Shilpa CB
Brenda has truly opened up a space for introverted types on the ‘net, and her self-revelations are always inspiring. Her voice is one I always look forward to. She is one of the writers that actually played a part in my return to writing.  — S.E. of Sunflower Solace Farms
S.E. of Sunflower Solace Farms
You’re so honest in your writing. It’s bold. It’s frank. It’s wonderful. I could definitely see the work you are doing here as a useful book. It could save/make a lot of relationships! — Jimmi Langemo
Jimmi Langemo

“I was struggling with my daughter (16 at the time) and our constant fighting. You said something to me that changed my life! You were speaking about your own situation and you said to me “my child could not handle my emotions”. This was a HUGE “lightbulb moment” for me and it forever changed the way I dealt with my emotions when I was around my daughter!

I am happy to say that things have never been better between my soon to be 18 year old daughter and myself! I honestly never thought we would…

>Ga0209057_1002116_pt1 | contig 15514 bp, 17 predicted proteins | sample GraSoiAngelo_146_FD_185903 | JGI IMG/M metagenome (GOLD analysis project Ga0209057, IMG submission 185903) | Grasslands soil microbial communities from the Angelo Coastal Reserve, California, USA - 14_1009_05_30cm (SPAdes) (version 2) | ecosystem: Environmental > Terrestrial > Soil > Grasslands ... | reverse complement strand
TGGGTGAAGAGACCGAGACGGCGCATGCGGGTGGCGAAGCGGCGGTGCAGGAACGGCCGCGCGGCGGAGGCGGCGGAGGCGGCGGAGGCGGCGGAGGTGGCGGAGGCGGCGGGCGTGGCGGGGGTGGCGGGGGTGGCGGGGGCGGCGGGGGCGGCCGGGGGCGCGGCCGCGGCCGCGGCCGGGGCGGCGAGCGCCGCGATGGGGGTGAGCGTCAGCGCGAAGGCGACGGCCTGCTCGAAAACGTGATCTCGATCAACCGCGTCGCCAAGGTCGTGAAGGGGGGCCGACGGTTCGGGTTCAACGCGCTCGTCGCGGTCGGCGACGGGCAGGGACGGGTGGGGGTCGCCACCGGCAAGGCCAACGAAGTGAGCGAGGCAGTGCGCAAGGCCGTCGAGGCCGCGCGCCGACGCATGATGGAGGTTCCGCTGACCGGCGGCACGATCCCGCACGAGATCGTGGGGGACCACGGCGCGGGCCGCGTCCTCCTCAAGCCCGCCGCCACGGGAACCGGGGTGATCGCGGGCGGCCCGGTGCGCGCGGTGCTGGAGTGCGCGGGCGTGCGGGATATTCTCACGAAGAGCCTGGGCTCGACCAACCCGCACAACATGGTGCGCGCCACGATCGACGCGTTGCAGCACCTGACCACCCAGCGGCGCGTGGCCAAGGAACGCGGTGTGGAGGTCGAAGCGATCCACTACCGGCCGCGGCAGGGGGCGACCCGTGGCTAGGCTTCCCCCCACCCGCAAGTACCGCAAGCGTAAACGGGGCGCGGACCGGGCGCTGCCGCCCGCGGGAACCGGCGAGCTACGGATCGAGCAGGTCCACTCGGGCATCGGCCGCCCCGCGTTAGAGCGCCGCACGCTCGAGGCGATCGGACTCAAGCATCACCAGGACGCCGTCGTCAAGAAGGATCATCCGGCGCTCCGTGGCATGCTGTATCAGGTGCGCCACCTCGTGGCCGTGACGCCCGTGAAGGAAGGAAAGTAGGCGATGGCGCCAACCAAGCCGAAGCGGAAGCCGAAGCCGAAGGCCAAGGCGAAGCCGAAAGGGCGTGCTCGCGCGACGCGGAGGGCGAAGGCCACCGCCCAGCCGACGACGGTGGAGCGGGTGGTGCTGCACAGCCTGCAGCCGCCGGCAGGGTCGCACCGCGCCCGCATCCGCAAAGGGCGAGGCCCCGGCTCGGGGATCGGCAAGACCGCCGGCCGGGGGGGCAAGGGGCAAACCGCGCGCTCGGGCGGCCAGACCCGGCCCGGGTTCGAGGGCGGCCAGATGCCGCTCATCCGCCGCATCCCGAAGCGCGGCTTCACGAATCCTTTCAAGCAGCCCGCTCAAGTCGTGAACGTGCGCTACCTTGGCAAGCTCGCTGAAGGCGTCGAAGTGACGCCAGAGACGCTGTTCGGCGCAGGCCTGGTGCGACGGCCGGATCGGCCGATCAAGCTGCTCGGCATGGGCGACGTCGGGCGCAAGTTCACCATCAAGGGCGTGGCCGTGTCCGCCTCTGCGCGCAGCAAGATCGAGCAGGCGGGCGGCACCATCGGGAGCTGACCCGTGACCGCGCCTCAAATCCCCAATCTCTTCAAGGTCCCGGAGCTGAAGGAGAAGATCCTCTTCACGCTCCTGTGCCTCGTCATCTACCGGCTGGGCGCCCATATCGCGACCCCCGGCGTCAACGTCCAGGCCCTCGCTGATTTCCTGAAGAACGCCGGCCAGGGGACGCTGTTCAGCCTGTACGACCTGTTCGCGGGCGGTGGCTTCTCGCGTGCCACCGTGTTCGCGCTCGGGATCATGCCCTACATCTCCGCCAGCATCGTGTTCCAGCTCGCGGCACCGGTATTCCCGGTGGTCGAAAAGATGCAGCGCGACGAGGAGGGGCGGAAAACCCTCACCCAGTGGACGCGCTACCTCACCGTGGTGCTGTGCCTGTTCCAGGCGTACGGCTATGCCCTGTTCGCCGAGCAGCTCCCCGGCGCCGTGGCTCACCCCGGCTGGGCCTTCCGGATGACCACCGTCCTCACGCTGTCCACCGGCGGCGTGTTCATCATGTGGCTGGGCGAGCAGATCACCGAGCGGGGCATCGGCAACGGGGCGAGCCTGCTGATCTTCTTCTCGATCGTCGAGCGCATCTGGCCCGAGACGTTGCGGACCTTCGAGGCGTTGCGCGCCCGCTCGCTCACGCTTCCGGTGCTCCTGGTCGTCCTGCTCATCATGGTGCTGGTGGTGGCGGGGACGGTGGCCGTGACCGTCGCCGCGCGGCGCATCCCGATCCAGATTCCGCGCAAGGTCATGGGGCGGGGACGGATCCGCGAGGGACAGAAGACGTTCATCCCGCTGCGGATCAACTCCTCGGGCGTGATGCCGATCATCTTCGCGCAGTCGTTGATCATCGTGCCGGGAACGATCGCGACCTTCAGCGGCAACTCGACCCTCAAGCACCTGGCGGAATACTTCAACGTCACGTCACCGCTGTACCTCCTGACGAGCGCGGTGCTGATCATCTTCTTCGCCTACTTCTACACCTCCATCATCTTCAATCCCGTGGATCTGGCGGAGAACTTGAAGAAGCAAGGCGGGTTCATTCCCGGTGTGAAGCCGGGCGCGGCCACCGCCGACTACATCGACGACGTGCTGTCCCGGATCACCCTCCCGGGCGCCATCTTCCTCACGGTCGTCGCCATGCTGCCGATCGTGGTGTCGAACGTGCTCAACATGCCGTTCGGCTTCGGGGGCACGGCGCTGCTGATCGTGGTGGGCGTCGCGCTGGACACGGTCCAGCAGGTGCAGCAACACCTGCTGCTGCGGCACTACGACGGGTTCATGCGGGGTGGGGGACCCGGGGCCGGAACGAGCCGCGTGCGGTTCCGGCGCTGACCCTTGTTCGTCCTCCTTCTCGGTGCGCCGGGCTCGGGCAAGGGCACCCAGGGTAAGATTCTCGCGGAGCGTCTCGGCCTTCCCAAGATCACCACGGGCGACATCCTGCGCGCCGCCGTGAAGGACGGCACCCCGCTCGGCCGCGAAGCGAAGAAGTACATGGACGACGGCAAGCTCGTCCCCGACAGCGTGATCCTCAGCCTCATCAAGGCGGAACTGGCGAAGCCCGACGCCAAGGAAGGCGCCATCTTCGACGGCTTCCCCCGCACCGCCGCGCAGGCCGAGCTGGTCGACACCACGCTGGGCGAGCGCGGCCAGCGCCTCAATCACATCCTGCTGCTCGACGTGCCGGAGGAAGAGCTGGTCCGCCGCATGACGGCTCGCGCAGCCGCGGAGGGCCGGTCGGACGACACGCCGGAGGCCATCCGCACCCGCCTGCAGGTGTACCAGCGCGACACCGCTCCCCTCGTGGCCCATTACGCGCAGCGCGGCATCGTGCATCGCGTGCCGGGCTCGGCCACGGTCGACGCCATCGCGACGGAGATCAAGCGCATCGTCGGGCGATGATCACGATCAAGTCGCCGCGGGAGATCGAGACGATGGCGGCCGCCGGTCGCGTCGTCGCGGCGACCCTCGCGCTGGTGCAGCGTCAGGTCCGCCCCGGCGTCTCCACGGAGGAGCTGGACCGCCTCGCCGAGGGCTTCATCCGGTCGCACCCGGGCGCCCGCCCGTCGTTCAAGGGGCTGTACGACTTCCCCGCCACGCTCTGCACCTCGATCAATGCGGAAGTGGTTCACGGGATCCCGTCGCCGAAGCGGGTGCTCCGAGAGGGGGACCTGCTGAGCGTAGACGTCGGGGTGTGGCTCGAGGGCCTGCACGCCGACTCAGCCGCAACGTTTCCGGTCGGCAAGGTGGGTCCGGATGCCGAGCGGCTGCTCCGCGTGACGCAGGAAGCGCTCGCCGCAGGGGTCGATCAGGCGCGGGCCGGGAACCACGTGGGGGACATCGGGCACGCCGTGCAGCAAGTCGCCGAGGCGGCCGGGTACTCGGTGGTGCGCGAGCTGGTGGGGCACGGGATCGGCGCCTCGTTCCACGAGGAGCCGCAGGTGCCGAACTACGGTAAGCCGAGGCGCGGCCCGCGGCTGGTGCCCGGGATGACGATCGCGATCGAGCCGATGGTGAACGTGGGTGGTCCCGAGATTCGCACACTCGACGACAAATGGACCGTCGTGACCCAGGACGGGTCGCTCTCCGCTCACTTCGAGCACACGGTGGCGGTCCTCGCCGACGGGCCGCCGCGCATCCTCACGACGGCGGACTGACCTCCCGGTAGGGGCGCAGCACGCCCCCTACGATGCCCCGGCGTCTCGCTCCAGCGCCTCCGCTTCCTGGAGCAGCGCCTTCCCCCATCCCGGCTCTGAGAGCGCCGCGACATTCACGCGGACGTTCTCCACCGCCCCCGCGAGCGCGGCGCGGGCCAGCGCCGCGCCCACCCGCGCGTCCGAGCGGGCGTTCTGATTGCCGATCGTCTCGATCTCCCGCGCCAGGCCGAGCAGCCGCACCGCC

Mom M
During one of the harder times in my life I found Brenda’s website
and reached out to her. To say the least it has been one of the best
decisions I have made. Being an extrovert I never quite understood
what it meant to romantically involved with an introvert. Brenda does
an incredible job listening, giving in the moment feedback, and helped
me understand the how an introvert functions. She helped explain to me
that I am introspective extrovert, and this gave something to identify
with and allowed me t…
Evan H.

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How to Handle the Fluctuations in Emotional Security and Closeness Within a Relationship

Home Alone, Together

There is an ebb and flow of closeness in relationships. The amount of emotional connection and distance fluctuates. I first noticed this with a crush I had on someone  years ago. I remember feeling anxious when our normally quite deep and personal conversations changed for a week or two into more casual surface interactions. There was always a return to depth and connection for us, but I feared there wouldn’t be. At some point, I was able to extricate myself from my hazy love mind and get objective. I noticed the back and forth pattern and told myself to calm the heck down. I think that is when I began developing myself so that I would not need someone else’s attention to make me feel OK. It was scary to need someone’s validation that much. Out of survival mode, personal curiosity and a later-learned lesson that people who have their own light are more attractive and content, I started differentiating myself.